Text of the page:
Reposted with permission from the Connecting to Change the World blog. As more social change agents and philanthropic funders consider building networks, rather than organizations, to achieve their goals, they have to figure out what’s involved in successfully starting a network. Usually, in our experience helping to start dozens of social-impact networks during the past 10 years, the founders and funders know some, but not all, of the network design issues that have to be worked through at the beginning—and what they don’t consider can come back to haunt them. There are two creation stories for networks of organizations or individuals seeking to achieve a social-impact goal. In one, the network bursts into life out of an unpredictable mash-up of like-minded people who share a problem, get together to see what will happen, and then invent a common path forward. They share a belief that pooling their resources and collaborating might get them what they want, but they don’t know what they’ll do together. In the other story, the network is managed carefully into existence, the result of analysis, planning, and negotiation. The founders initiate the process to achieve more impact by getting organizations to collaborate. But to engineer the collective effort they have to analyze the problem they want to solve and its causes, and determine who should be involved in solving it, what they should do together, and how to do it. Whatever the different origin of social-impact networks, the start-up tasks for designing them are essentially the same. Our experiences with network startups has allowed us to identify eight design issues that network builders should address during the start-up process:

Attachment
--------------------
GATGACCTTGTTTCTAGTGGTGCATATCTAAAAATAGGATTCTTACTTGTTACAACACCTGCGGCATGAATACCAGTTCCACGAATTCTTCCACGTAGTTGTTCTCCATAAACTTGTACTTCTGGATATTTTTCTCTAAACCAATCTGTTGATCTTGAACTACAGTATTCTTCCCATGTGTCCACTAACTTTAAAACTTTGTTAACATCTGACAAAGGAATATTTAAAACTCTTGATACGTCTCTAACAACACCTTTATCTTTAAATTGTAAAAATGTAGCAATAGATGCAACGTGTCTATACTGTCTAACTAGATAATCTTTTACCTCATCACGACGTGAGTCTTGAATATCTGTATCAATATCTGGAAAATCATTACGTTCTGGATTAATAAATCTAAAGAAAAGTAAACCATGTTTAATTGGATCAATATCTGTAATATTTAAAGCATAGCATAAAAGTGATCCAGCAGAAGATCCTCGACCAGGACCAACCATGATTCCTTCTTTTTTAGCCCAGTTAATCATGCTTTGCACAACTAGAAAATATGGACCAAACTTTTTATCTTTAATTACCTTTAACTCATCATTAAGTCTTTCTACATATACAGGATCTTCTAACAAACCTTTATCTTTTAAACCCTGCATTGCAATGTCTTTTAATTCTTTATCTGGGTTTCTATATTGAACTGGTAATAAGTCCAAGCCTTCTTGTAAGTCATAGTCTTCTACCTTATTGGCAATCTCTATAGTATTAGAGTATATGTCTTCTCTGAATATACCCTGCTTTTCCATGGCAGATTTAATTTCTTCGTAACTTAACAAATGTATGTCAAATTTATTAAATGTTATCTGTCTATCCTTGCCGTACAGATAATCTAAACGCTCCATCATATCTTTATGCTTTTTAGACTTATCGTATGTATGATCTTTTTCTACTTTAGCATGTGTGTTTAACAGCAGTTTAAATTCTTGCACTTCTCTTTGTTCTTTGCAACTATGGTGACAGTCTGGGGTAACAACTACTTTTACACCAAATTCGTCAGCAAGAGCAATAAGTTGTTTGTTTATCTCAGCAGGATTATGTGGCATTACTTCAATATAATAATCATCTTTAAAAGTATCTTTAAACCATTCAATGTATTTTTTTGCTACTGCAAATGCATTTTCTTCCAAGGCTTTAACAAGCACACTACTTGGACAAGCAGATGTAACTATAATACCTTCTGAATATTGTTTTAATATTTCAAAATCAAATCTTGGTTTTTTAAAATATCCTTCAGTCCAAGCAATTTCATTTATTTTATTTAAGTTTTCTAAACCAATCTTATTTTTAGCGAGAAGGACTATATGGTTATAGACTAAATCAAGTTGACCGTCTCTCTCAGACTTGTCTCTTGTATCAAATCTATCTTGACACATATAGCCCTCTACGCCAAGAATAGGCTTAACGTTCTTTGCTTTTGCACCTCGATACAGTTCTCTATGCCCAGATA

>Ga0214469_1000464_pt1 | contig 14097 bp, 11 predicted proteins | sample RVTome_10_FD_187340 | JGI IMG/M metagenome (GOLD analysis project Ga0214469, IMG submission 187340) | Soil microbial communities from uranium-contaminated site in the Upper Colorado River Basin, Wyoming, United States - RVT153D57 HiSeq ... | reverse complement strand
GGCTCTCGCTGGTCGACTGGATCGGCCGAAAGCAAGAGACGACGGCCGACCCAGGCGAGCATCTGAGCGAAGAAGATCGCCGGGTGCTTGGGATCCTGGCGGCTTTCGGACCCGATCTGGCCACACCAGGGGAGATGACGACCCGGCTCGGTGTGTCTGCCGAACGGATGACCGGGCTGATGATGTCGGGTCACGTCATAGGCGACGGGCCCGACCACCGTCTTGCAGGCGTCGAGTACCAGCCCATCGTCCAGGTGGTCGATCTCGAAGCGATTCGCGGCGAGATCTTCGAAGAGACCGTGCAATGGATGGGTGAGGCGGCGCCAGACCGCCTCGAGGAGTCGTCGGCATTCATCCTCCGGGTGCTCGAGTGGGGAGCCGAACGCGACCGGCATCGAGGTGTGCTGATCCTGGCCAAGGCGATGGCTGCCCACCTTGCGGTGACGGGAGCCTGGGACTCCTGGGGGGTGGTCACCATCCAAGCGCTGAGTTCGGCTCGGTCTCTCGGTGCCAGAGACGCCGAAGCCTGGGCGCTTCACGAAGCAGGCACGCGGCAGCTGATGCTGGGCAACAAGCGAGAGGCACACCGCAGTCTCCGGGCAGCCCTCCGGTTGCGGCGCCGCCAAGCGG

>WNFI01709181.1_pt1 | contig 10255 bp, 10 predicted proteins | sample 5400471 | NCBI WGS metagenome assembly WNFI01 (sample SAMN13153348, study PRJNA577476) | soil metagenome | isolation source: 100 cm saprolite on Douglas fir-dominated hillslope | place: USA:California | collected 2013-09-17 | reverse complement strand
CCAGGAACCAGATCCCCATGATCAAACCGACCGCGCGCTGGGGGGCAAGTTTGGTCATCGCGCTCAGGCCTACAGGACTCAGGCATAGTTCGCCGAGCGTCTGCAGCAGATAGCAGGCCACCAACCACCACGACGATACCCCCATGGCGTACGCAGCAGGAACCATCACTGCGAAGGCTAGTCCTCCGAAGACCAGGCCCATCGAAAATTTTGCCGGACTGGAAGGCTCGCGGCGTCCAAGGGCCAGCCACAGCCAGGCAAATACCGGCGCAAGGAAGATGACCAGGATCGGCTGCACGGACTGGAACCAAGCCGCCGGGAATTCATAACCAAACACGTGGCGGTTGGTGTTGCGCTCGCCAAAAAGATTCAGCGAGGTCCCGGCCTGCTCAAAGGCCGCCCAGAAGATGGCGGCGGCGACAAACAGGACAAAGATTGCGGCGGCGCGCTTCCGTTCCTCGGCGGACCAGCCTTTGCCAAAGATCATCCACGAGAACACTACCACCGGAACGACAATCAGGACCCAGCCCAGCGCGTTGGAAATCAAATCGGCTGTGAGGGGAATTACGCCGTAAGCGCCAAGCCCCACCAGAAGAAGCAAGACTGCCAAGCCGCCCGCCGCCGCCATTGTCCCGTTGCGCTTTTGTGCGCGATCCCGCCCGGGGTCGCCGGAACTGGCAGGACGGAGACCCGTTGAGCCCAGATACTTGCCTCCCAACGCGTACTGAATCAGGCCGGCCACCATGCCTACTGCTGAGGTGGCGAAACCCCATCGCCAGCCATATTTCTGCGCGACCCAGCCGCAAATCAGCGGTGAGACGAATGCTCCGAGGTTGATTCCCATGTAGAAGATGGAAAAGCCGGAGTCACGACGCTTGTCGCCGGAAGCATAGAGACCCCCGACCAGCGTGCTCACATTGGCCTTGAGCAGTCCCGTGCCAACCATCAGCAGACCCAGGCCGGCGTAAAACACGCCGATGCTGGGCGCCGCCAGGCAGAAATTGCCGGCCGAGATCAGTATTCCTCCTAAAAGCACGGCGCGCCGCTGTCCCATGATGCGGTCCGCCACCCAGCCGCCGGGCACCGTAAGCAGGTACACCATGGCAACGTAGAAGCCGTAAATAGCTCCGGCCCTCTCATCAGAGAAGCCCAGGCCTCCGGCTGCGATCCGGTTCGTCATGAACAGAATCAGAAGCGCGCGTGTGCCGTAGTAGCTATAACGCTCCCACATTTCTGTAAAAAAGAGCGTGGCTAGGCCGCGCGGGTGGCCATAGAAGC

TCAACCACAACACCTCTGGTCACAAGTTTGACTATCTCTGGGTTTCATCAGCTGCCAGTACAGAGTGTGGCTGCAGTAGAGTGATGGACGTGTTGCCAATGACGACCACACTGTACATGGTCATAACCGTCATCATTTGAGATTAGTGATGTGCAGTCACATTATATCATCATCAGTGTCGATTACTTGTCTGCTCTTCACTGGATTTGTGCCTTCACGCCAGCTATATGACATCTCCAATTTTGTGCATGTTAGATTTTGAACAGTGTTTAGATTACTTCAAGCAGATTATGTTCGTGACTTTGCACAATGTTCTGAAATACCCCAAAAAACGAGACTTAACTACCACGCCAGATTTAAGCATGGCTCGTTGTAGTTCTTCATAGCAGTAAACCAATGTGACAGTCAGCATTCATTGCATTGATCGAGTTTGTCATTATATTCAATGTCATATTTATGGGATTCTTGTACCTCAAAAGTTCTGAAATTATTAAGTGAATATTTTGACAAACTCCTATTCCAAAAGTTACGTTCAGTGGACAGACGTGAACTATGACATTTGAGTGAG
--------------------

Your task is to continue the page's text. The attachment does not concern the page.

- Purpose: What is the network’s reason for being?
- Membership: Who is eligible to become a member, what are the membership requirements, and how many members will there be?
- Value Propositions: What will be the benefits of membership—for individual members and collectively?
- Coordination, Facilitation, and Communication: How will network members link and work with each other?
- Resources: What is the network’s funding model?
- Governance: Who decides what the network will do, and how do they decide?
- Assessment: How will the network monitor its condition and performance?
- Operating Principles: What rules guide the network’s culture?